Monday, November 2, 2015
How America’s Next Revolution May Ignite Global Maritime Commerce
As the Far East becomes increasingly industrialised, the energy demands of individual states will soon surpass the internal capabilities of all but a few nations, thrusting the USA, traditionally an energy importer, into a new (but welcome) role as a leading energy exporter. This will inevitably create significant opportunities for ship interests.
A Rosy Picture
Cheniere Energy, Inc., a company listed on the New York Stock Exchange and the operator of Sabine Pass, the first fully authorised LNG export facility in the USA, saw its stock price rocket some 118% in 2013, the culmination of a 2,568% gain over five years. This is just one example to illustrate the widespread stateside energy revolution.
Following a large increase in fracking1 operations in the USA, BP’s chief economist, Christof Ruhl, forecasts that shale gas will constitute up to 21% of global energy production by 2035, with the USA becoming the largest producer of natural gas at 65bn cubic feet daily – 20% of the global market. Ruhl has stressed that these are ‘conservative’ figures. By any calculation, however, America will soon produce much more LNG than it can consume, leading to the oft-expressed expectation, echoed by President Obama himself, that the USA will be a net LNG exporter as early as 2016. By 2035, only Australia will surpass the USA in terms of LNG export volume.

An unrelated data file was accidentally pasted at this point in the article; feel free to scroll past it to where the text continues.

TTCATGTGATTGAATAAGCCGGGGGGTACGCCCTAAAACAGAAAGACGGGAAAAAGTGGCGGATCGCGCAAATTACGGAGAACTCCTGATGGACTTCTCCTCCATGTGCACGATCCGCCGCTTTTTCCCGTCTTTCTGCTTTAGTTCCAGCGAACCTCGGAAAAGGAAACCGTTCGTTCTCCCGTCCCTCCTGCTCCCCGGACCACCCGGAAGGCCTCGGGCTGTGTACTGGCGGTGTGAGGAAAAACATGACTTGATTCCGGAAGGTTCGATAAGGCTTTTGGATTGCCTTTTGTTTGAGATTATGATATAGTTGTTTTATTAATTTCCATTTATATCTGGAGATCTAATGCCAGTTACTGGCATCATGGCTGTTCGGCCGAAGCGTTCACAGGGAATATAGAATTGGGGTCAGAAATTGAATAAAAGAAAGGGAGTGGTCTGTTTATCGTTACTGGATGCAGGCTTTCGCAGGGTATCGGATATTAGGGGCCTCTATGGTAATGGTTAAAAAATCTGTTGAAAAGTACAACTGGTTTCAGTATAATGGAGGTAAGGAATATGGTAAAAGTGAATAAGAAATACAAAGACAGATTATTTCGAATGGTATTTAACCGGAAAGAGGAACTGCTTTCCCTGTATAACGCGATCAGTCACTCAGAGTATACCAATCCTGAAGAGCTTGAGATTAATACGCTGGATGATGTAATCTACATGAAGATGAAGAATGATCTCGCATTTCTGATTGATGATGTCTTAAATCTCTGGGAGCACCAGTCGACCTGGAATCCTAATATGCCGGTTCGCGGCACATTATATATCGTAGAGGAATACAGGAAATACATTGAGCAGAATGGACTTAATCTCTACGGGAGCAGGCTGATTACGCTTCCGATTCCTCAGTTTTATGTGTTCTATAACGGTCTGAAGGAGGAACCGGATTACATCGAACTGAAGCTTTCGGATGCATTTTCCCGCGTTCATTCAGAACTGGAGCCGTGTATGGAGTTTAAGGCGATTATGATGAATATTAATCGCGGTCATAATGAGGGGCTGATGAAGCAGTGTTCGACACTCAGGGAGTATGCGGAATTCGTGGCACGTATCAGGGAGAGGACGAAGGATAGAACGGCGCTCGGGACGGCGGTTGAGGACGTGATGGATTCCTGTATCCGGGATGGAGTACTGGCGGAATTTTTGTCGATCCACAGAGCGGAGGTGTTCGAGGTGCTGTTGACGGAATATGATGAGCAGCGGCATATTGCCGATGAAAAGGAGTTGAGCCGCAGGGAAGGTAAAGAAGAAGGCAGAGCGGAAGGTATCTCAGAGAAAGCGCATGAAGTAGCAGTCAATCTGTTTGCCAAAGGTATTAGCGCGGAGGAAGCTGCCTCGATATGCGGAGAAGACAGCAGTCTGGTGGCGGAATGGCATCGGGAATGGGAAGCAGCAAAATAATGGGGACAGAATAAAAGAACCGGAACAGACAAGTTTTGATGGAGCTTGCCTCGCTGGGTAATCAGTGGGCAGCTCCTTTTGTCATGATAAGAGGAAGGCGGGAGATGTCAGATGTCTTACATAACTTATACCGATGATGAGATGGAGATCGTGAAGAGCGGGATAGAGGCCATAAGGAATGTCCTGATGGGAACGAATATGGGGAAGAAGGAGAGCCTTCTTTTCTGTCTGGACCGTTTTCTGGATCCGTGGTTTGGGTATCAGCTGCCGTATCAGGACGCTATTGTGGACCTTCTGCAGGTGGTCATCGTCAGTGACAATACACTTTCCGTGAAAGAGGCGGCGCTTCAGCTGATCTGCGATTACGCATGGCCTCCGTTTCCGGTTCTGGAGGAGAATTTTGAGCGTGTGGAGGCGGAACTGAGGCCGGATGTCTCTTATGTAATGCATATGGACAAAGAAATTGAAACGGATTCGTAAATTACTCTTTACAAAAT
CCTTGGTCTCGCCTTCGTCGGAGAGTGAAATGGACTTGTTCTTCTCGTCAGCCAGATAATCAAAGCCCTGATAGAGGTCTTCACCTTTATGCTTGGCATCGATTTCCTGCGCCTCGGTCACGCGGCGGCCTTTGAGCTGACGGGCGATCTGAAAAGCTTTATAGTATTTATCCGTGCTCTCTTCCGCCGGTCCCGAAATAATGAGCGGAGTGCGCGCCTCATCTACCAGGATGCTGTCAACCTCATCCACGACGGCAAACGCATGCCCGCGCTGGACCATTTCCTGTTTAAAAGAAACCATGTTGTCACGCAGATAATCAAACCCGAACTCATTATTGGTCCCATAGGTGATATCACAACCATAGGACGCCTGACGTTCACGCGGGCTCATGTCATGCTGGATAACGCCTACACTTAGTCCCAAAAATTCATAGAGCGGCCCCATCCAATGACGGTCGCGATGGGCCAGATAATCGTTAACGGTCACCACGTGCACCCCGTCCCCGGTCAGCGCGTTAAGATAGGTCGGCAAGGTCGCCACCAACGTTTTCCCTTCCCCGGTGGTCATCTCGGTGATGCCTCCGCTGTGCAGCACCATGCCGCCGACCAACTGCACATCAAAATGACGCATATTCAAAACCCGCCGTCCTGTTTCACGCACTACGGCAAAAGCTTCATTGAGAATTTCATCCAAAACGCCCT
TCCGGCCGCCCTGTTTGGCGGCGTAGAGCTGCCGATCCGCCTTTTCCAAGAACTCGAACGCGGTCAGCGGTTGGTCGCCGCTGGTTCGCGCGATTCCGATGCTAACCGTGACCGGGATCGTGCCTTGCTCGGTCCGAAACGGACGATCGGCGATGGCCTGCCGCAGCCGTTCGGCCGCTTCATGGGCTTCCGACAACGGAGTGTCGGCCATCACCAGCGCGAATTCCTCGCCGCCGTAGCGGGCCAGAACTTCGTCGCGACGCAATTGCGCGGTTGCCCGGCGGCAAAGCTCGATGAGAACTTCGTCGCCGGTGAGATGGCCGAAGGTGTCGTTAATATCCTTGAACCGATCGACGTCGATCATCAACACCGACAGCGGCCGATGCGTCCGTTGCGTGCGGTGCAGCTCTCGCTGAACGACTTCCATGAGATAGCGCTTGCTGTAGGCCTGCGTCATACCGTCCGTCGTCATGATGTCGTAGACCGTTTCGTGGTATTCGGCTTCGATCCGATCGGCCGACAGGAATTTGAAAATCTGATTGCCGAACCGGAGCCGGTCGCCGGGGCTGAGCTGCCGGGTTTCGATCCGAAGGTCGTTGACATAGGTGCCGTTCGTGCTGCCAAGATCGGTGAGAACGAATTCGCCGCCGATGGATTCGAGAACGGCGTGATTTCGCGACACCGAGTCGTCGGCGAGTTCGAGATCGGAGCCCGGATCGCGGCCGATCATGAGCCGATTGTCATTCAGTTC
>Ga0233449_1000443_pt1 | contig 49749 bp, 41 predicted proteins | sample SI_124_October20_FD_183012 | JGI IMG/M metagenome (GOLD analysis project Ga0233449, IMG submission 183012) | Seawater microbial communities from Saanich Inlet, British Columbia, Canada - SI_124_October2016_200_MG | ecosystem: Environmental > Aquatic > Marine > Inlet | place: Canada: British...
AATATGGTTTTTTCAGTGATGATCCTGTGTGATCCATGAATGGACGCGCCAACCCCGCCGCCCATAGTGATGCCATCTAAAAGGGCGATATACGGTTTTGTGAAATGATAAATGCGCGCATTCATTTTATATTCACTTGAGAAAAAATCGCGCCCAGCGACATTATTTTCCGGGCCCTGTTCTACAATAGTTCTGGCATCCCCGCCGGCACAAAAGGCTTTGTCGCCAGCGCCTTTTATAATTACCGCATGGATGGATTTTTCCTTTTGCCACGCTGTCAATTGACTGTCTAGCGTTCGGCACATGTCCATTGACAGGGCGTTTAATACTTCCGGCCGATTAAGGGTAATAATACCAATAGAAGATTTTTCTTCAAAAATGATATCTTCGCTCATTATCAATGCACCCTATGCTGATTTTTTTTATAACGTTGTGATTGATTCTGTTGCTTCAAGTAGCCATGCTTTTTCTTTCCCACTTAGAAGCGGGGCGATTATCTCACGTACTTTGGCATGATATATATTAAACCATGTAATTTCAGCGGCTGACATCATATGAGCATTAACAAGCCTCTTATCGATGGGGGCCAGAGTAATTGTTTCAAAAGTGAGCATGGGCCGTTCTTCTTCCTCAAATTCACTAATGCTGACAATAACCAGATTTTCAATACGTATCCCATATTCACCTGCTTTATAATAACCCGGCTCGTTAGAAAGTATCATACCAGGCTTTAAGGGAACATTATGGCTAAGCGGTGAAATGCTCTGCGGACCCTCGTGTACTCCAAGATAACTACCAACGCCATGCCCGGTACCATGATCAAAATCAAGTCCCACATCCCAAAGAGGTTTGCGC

Figures published by the Wall Street Journal last year reveal perhaps the most scintillating LNG development in maritime commerce: the difference (in $ per million British thermal units) between gas bought in the USA and the amount recoverable in sales abroad more than offsets the cost of liquefaction and overseas transportation. Reports indicate mark-ups of greater than 300%, including the costs of liquefying and transporting the resource.
Counterbalancing this optimism are the potential legal obstacles facing the American LNG concerns. One example to illustrate the widespread regulatory struggle is the story of Freeport LNG. This Texas-based company began the permit application process with the Department of Energy in August 2012. It has contracts with at least five global customers requiring the shipping of 2bn cubic feet of LNG per day. Although Freeport obtained the necessary export approval from the Department of Energy in May 2013, becoming just the second business entity to do so, the Federal Energy Regulatory Commission has delayed the approval of the company’s planned $12.5bn LNG export terminal. As a result, Freeport is unable to commence full operation until 2019 – five years later than originally planned.
Meanwhile, China has constructed 13 LNG import terminals since it started importing in 2006. This is illustrative of the comprehensive Chinese plan to triple its use of LNG to above 300bn cubic metres by 2020, which dovetails nicely with the US export plan. If this comes to fruition, it could create significant opportunities for owners, operators and other ship interests. Finally, the rise of LNG exports may significantly ameliorate greenhouse gas (GHG) emissions. In a 2014 peerreviewed study, the first to specifically consider the carbon footprint of LNG, Carnegie Mellon University’s College of Engineering concluded that US exports would help reduce global GHG emissions considerably.
1 The process of injecting liquid at high pressure into subterranean rocks, boreholes, etc., so as to force open existing fissures and extract oil or gas. Also called hydraulic fracturing.
To view the article please refer to page 6 & 7 of the publication.